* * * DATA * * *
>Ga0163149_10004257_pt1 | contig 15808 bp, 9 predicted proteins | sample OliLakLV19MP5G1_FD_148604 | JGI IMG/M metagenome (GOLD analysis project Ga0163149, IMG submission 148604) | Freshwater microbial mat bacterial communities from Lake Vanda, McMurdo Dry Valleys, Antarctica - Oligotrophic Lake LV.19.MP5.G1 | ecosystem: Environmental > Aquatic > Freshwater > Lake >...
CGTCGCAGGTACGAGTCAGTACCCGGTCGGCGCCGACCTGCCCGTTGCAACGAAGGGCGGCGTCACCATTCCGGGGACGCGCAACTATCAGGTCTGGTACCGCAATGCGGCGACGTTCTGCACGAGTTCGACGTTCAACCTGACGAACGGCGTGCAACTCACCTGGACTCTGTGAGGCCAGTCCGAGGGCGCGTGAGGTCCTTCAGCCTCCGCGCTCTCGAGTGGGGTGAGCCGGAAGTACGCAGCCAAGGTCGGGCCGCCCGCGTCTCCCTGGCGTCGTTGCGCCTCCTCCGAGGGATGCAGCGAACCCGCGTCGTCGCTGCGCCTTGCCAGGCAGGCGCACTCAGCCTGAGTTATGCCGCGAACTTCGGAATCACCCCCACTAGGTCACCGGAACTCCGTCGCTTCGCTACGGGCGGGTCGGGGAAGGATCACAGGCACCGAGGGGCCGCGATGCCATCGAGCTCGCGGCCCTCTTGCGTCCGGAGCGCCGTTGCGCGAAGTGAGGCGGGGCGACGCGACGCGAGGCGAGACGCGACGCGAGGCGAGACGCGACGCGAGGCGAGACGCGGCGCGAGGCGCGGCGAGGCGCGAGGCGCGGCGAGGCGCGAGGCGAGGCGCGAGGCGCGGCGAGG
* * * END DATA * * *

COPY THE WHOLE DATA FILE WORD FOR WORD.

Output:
>Ga0163149_10004257_pt1 | contig 15808 bp, 9 predicted proteins | sample OliLakLV19MP5G1_FD_148604 | JGI IMG/M metagenome (GOLD analysis project Ga0163149, IMG submission 148604) | Freshwater microbial mat bacterial communities from Lake Vanda, McMurdo Dry Valleys, Antarctica - Oligotrophic Lake LV.19.MP5.G1 | ecosystem: Environmental > Aquatic > Freshwater > Lake >...
CGTCGCAGGTACGAGTCAGTACCCGGTCGGCGCCGACCTGCCCGTTGCAACGAAGGGCGGCGTCACCATTCCGGGGACGCGCAACTATCAGGTCTGGTACCGCAATGCGGCGACGTTCTGCACGAGTTCGACGTTCAACCTGACGAACGGCGTGCAACTCACCTGGACTCTGTGAGGCCAGTCCGAGGGCGCGTGAGGTCCTTCAGCCTCCGCGCTCTCGAGTGGGGTGAGCCGGAAGTACGCAGCCAAGGTCGGGCCGCCCGCGTCTCCCTGGCGTCGTTGCGCCTCCTCCGAGGGATGCAGCGAACCCGCGTCGTCGCTGCGCCTTGCCAGGCAGGCGCACTCAGCCTGAGTTATGCCGCGAACTTCGGAATCACCCCCACTAGGTCACCGGAACTCCGTCGCTTCGCTACGGGCGGGTCGGGGAAGGATCACAGGCACCGAGGGGCCGCGATGCCATCGAGCTCGCGGCCCTCTTGCGTCCGGAGCGCCGTTGCGCGAAGTGAGGCGGGGCGACGCGACGCGAGGCGAGACGCGACGCGAGGCGAGACGCGACGCGAGGCGAGACGCGGCGCGAGGCGCGGCGAGGCGCGAGGCGCGGCGAGGCGCGAGGCGAGGCGCGAGGCGCGGCGAGG